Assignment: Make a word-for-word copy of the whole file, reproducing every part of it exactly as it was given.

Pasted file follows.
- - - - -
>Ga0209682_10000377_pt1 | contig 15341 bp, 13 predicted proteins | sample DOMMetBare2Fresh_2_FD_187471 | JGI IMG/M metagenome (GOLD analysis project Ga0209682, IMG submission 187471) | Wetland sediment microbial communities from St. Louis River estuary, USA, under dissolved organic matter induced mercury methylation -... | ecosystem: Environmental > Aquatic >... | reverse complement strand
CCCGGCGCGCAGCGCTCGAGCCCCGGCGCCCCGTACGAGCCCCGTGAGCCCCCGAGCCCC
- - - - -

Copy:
>Ga0209682_10000377_pt1 | contig 15341 bp, 13 predicted proteins | sample DOMMetBare2Fresh_2_FD_187471 | JGI IMG/M metagenome (GOLD analysis project Ga0209682, IMG submission 187471) | Wetland sediment microbial communities from St. Louis River estuary, USA, under dissolved organic matter induced mercury methylation -... | ecosystem: Environmental > Aquatic >... | reverse complement strand
CCCGGCGCGCAGCGCTCGAGCCCCGGCGCCCCGTACGAGCCCCGTGAGCCCCCGAGCCCC